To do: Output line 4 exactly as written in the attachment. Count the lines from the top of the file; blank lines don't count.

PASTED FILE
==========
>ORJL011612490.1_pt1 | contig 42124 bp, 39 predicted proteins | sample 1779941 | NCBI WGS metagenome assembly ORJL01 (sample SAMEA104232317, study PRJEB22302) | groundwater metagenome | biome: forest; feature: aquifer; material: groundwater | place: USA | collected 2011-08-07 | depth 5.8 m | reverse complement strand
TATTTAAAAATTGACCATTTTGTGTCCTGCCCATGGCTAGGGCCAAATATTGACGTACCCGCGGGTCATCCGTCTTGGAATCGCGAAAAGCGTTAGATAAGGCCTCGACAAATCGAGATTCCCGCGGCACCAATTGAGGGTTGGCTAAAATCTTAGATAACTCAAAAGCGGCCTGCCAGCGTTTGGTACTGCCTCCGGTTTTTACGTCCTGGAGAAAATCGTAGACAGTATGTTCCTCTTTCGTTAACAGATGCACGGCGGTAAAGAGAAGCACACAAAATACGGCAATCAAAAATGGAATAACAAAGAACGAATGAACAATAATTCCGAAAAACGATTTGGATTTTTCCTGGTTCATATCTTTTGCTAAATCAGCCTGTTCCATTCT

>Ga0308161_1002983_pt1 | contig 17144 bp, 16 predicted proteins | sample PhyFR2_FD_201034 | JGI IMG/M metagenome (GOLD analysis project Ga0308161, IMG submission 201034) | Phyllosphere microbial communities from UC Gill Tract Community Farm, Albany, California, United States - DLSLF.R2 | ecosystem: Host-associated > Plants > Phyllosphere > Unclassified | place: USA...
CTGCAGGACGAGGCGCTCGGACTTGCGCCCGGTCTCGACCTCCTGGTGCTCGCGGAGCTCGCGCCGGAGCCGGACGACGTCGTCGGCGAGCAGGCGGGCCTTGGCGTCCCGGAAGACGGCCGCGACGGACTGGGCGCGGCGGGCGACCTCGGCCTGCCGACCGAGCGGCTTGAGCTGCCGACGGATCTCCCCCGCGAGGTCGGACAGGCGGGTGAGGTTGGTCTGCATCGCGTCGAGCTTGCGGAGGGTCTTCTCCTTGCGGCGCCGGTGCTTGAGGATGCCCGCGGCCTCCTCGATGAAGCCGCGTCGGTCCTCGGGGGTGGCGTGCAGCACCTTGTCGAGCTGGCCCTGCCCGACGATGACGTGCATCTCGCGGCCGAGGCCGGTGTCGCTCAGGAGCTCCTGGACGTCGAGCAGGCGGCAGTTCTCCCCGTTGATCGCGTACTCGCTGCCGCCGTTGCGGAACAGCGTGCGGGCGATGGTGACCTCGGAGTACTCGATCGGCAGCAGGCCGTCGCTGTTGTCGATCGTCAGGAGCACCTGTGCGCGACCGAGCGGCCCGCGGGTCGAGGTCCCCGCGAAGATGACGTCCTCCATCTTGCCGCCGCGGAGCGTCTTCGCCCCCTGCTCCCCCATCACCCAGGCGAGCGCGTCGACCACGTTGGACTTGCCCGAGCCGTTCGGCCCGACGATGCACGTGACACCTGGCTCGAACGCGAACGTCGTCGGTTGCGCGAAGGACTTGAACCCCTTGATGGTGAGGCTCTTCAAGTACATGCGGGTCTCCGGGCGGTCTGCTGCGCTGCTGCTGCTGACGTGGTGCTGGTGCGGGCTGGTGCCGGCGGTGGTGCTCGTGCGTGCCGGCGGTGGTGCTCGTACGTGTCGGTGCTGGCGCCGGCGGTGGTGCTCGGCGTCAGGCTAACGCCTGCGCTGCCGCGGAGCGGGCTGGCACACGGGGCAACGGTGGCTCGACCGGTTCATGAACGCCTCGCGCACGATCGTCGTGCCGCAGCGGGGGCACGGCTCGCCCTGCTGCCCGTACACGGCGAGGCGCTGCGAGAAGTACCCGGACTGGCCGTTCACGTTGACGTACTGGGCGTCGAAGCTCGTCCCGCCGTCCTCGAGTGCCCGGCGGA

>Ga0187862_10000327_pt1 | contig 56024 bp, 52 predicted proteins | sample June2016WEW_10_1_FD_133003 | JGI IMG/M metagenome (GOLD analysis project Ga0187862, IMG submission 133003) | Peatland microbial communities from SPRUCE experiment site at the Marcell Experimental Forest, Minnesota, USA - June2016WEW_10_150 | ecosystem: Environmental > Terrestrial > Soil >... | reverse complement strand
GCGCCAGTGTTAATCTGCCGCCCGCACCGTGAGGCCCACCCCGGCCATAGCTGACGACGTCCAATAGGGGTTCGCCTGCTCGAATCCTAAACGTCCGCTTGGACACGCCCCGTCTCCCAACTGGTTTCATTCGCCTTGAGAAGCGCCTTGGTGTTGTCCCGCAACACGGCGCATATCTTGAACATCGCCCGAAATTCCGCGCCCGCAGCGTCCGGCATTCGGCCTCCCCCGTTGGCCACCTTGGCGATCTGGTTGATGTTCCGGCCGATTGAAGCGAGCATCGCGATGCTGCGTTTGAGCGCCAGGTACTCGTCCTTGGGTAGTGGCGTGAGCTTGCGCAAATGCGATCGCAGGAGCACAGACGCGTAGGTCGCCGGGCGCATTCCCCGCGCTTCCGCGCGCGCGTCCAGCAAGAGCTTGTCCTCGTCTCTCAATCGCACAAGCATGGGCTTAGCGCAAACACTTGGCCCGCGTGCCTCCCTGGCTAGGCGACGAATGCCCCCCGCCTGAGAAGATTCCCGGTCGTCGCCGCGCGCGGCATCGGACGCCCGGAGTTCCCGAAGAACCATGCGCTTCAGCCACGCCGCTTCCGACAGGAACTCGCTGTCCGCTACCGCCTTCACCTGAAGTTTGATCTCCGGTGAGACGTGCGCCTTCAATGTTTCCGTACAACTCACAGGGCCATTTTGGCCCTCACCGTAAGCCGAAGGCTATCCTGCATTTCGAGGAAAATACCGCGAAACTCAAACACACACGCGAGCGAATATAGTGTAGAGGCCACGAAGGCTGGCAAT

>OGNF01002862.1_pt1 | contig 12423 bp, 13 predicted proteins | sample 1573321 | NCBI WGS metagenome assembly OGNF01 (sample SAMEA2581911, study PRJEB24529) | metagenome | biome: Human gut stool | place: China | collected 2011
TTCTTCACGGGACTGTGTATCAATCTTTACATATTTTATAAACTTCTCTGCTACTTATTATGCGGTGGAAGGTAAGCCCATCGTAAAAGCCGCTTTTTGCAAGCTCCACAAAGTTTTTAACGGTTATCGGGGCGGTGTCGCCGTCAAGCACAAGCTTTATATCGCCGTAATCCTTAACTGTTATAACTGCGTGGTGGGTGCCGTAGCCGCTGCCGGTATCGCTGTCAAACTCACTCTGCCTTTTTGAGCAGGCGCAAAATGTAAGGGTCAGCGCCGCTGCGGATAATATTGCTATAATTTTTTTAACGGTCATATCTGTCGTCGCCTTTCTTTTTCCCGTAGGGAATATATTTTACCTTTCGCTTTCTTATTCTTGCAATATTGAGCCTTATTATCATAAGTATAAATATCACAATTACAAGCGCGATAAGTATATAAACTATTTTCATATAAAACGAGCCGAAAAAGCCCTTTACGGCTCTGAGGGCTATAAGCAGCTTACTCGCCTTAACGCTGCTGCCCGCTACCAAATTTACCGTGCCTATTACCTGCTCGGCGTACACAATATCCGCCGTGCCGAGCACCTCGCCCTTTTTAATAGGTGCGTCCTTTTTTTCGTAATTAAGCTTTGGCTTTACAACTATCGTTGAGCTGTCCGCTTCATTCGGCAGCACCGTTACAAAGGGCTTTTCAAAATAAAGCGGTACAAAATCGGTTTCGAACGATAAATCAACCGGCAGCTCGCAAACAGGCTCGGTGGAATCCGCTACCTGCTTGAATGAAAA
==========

CTGCAGGACGAGGCGCTCGGACTTGCGCCCGGTCTCGACCTCCTGGTGCTCGCGGAGCTCGCGCCGGAGCCGGACGACGTCGTCGGCGAGCAGGCGGGCCTTGGCGTCCCGGAAGACGGCCGCGACGGACTGGGCGCGGCGGGCGACCTCGGCCTGCCGACCGAGCGGCTTGAGCTGCCGACGGATCTCCCCCGCGAGGTCGGACAGGCGGGTGAGGTTGGTCTGCATCGCGTCGAGCTTGCGGAGGGTCTTCTCCTTGCGGCGCCGGTGCTTGAGGATGCCCGCGGCCTCCTCGATGAAGCCGCGTCGGTCCTCGGGGGTGGCGTGCAGCACCTTGTCGAGCTGGCCCTGCCCGACGATGACGTGCATCTCGCGGCCGAGGCCGGTGTCGCTCAGGAGCTCCTGGACGTCGAGCAGGCGGCAGTTCTCCCCGTTGATCGCGTACTCGCTGCCGCCGTTGCGGAACAGCGTGCGGGCGATGGTGACCTCGGAGTACTCGATCGGCAGCAGGCCGTCGCTGTTGTCGATCGTCAGGAGCACCTGTGCGCGACCGAGCGGCCCGCGGGTCGAGGTCCCCGCGAAGATGACGTCCTCCATCTTGCCGCCGCGGAGCGTCTTCGCCCCCTGCTCCCCCATCACCCAGGCGAGCGCGTCGACCACGTTGGACTTGCCCGAGCCGTTCGGCCCGACGATGCACGTGACACCTGGCTCGAACGCGAACGTCGTCGGTTGCGCGAAGGACTTGAACCCCTTGATGGTGAGGCTCTTCAAGTACATGCGGGTCTCCGGGCGGTCTGCTGCGCTGCTGCTGCTGACGTGGTGCTGGTGCGGGCTGGTGCCGGCGGTGGTGCTCGTGCGTGCCGGCGGTGGTGCTCGTACGTGTCGGTGCTGGCGCCGGCGGTGGTGCTCGGCGTCAGGCTAACGCCTGCGCTGCCGCGGAGCGGGCTGGCACACGGGGCAACGGTGGCTCGACCGGTTCATGAACGCCTCGCGCACGATCGTCGTGCCGCAGCGGGGGCACGGCTCGCCCTGCTGCCCGTACACGGCGAGGCGCTGCGAGAAGTACCCGGACTGGCCGTTCACGTTGACGTACTGGGCGTCGAAGCTCGTCCCGCCGTCCTCGAGTGCCCGGCGGA